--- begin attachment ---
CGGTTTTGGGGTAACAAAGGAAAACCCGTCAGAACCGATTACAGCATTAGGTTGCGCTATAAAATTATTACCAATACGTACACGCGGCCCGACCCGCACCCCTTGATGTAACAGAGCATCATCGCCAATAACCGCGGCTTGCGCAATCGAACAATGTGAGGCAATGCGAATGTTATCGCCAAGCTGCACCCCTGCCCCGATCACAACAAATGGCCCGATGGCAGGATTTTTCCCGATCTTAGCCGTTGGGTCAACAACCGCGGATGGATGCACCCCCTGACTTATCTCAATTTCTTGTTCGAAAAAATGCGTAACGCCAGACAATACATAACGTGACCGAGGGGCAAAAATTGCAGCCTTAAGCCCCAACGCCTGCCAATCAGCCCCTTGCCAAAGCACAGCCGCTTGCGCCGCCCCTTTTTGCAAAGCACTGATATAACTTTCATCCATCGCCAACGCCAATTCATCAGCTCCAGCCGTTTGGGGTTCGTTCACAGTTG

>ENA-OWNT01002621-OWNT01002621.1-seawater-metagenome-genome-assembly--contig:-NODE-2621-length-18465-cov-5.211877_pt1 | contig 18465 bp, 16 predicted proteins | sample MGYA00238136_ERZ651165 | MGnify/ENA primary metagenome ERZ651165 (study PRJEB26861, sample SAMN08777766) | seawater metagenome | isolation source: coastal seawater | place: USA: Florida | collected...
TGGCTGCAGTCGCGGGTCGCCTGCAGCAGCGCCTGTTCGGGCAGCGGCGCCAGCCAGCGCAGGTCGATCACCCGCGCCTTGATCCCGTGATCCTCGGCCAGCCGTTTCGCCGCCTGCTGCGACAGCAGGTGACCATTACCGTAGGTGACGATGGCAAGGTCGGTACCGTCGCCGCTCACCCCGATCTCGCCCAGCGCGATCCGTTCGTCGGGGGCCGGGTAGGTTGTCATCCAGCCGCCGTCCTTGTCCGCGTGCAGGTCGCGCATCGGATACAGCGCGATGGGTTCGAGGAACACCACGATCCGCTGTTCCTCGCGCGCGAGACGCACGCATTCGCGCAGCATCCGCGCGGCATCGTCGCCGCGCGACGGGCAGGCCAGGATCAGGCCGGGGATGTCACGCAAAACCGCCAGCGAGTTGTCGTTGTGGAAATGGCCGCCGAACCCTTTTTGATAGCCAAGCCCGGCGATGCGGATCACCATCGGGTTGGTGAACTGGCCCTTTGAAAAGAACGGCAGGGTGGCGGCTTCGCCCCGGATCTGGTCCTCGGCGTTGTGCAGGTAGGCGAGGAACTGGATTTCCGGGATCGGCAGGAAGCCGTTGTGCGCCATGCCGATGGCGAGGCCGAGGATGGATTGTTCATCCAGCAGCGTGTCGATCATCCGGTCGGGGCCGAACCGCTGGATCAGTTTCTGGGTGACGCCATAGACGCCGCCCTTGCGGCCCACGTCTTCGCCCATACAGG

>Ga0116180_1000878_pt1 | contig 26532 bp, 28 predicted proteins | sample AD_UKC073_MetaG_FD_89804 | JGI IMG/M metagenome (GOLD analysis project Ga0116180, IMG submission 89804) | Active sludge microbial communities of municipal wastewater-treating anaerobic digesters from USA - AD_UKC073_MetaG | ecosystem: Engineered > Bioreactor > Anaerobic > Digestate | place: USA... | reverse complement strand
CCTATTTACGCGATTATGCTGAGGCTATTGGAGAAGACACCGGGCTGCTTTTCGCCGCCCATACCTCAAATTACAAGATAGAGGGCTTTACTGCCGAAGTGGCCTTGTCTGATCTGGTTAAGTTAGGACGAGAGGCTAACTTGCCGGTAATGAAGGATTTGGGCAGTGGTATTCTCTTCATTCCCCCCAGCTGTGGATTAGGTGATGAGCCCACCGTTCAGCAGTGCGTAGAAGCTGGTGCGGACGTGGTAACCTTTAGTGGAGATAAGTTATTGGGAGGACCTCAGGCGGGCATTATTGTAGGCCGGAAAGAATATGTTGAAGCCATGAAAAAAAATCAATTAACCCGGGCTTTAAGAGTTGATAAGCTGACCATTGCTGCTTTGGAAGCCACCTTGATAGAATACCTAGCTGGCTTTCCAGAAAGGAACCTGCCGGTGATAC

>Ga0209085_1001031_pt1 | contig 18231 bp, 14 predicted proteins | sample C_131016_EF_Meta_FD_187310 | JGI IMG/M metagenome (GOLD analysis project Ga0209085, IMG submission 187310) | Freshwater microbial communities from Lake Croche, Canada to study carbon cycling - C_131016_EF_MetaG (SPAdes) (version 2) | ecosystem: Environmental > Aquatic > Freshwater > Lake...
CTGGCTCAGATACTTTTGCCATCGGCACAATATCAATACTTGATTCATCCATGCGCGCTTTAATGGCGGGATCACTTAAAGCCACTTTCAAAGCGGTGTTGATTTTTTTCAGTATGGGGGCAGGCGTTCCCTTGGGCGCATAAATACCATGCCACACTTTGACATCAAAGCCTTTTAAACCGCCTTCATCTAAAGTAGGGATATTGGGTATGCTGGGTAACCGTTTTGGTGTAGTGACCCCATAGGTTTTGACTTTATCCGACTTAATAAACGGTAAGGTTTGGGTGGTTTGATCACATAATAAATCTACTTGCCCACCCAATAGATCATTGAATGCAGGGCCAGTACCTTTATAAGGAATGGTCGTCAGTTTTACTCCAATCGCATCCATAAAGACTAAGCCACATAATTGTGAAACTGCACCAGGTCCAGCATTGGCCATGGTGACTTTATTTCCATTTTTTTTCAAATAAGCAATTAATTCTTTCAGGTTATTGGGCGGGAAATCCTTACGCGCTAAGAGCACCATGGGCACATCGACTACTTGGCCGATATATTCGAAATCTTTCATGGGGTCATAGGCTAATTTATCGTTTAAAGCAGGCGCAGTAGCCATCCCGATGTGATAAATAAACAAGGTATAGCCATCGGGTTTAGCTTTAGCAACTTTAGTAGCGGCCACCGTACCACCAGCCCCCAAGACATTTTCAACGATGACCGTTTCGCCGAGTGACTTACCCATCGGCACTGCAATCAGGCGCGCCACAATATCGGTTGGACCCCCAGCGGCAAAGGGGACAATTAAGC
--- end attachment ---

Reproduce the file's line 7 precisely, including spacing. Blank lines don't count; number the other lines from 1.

CTGGCTCAGATACTTTTGCCATCGGCACAATATCAATACTTGATTCATCCATGCGCGCTTTAATGGCGGGATCACTTAAAGCCACTTTCAAAGCGGTGTTGATTTTTTTCAGTATGGGGGCAGGCGTTCCCTTGGGCGCATAAATACCATGCCACACTTTGACATCAAAGCCTTTTAAACCGCCTTCATCTAAAGTAGGGATATTGGGTATGCTGGGTAACCGTTTTGGTGTAGTGACCCCATAGGTTTTGACTTTATCCGACTTAATAAACGGTAAGGTTTGGGTGGTTTGATCACATAATAAATCTACTTGCCCACCCAATAGATCATTGAATGCAGGGCCAGTACCTTTATAAGGAATGGTCGTCAGTTTTACTCCAATCGCATCCATAAAGACTAAGCCACATAATTGTGAAACTGCACCAGGTCCAGCATTGGCCATGGTGACTTTATTTCCATTTTTTTTCAAATAAGCAATTAATTCTTTCAGGTTATTGGGCGGGAAATCCTTACGCGCTAAGAGCACCATGGGCACATCGACTACTTGGCCGATATATTCGAAATCTTTCATGGGGTCATAGGCTAATTTATCGTTTAAAGCAGGCGCAGTAGCCATCCCGATGTGATAAATAAACAAGGTATAGCCATCGGGTTTAGCTTTAGCAACTTTAGTAGCGGCCACCGTACCACCAGCCCCCAAGACATTTTCAACGATGACCGTTTCGCCGAGTGACTTACCCATCGGCACTGCAATCAGGCGCGCCACAATATCGGTTGGACCCCCAGCGGCAAAGGGGACAATTAAGC